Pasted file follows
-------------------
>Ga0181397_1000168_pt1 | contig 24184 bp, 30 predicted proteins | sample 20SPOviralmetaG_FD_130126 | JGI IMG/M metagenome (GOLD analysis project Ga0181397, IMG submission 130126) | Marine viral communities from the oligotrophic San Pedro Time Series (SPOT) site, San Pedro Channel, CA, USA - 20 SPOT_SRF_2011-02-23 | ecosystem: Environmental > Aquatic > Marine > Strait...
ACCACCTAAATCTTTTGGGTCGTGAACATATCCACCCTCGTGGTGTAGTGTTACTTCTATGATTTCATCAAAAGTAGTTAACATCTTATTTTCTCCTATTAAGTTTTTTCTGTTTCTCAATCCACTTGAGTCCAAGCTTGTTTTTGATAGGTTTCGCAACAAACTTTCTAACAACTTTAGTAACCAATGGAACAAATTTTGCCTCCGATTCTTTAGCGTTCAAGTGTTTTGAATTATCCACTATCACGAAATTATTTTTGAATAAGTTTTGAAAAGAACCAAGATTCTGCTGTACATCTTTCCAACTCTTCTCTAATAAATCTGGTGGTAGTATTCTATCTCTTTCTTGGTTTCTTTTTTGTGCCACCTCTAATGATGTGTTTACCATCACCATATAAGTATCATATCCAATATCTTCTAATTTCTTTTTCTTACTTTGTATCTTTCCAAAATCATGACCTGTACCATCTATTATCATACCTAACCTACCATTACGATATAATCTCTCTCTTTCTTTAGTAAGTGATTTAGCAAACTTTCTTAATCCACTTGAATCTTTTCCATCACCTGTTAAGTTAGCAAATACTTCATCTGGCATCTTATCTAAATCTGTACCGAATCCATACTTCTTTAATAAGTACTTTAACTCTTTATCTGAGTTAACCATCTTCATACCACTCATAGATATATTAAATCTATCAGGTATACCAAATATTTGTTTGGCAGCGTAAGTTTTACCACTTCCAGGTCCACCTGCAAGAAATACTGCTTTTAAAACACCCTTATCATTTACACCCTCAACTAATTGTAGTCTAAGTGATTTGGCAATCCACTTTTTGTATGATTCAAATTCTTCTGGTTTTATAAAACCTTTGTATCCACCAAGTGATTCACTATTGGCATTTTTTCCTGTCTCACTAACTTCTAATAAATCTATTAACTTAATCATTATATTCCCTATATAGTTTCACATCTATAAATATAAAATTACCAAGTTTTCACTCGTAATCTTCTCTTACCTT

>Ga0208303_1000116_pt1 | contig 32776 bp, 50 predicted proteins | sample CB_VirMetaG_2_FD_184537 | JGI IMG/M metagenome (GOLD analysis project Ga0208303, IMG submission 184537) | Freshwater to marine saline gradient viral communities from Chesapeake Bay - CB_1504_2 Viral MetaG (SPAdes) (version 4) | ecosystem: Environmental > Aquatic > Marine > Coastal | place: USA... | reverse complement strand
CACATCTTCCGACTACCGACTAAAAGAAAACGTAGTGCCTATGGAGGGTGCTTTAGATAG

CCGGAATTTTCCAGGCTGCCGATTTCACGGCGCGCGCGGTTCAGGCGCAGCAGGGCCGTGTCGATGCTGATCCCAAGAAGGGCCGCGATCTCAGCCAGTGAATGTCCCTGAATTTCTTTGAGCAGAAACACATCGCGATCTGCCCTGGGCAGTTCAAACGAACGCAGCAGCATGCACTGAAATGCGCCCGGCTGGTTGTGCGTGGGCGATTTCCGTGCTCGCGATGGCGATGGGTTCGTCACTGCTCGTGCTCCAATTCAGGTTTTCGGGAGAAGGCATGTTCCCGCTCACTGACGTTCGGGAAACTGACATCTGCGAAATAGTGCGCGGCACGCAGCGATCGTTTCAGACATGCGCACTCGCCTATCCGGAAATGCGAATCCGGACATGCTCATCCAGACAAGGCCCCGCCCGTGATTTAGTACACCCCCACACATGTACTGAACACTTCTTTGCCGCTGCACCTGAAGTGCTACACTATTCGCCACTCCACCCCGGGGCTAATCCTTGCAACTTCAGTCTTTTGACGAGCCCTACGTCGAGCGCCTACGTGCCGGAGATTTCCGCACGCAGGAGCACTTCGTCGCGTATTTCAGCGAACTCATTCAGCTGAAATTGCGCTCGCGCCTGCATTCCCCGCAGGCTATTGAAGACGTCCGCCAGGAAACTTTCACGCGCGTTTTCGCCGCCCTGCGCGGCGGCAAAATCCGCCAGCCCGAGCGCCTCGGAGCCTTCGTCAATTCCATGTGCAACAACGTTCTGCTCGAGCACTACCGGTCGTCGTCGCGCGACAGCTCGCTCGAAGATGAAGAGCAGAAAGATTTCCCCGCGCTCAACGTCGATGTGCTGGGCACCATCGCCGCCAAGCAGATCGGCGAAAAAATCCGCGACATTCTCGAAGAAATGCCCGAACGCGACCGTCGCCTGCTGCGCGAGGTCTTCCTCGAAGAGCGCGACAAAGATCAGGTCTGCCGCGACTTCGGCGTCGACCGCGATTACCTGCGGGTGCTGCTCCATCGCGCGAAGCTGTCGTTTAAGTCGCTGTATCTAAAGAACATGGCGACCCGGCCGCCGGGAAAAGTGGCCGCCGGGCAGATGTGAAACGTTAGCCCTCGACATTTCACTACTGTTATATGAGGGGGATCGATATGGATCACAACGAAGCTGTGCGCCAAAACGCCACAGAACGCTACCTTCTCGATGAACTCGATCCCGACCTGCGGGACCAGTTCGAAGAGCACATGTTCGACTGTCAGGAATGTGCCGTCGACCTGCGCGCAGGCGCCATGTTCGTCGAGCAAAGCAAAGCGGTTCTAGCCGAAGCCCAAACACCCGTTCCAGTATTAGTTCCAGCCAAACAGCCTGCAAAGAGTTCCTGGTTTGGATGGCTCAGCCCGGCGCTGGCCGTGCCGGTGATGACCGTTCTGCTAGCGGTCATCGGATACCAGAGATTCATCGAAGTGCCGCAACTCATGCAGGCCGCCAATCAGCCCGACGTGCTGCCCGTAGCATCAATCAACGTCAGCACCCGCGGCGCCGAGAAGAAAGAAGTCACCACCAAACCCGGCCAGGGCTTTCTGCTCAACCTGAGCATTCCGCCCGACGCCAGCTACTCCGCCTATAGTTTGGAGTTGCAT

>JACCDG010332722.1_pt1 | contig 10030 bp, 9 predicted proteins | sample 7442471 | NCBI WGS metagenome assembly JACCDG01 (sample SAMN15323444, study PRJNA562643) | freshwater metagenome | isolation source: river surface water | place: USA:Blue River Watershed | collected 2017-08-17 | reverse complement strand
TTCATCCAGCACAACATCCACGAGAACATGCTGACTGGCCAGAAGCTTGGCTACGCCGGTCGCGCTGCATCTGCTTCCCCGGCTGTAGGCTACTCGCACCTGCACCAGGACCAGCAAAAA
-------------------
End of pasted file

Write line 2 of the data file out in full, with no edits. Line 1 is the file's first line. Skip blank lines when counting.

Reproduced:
ACCACCTAAATCTTTTGGGTCGTGAACATATCCACCCTCGTGGTGTAGTGTTACTTCTATGATTTCATCAAAAGTAGTTAACATCTTATTTTCTCCTATTAAGTTTTTTCTGTTTCTCAATCCACTTGAGTCCAAGCTTGTTTTTGATAGGTTTCGCAACAAACTTTCTAACAACTTTAGTAACCAATGGAACAAATTTTGCCTCCGATTCTTTAGCGTTCAAGTGTTTTGAATTATCCACTATCACGAAATTATTTTTGAATAAGTTTTGAAAAGAACCAAGATTCTGCTGTACATCTTTCCAACTCTTCTCTAATAAATCTGGTGGTAGTATTCTATCTCTTTCTTGGTTTCTTTTTTGTGCCACCTCTAATGATGTGTTTACCATCACCATATAAGTATCATATCCAATATCTTCTAATTTCTTTTTCTTACTTTGTATCTTTCCAAAATCATGACCTGTACCATCTATTATCATACCTAACCTACCATTACGATATAATCTCTCTCTTTCTTTAGTAAGTGATTTAGCAAACTTTCTTAATCCACTTGAATCTTTTCCATCACCTGTTAAGTTAGCAAATACTTCATCTGGCATCTTATCTAAATCTGTACCGAATCCATACTTCTTTAATAAGTACTTTAACTCTTTATCTGAGTTAACCATCTTCATACCACTCATAGATATATTAAATCTATCAGGTATACCAAATATTTGTTTGGCAGCGTAAGTTTTACCACTTCCAGGTCCACCTGCAAGAAATACTGCTTTTAAAACACCCTTATCATTTACACCCTCAACTAATTGTAGTCTAAGTGATTTGGCAATCCACTTTTTGTATGATTCAAATTCTTCTGGTTTTATAAAACCTTTGTATCCACCAAGTGATTCACTATTGGCATTTTTTCCTGTCTCACTAACTTCTAATAAATCTATTAACTTAATCATTATATTCCCTATATAGTTTCACATCTATAAATATAAAATTACCAAGTTTTCACTCGTAATCTTCTCTTACCTT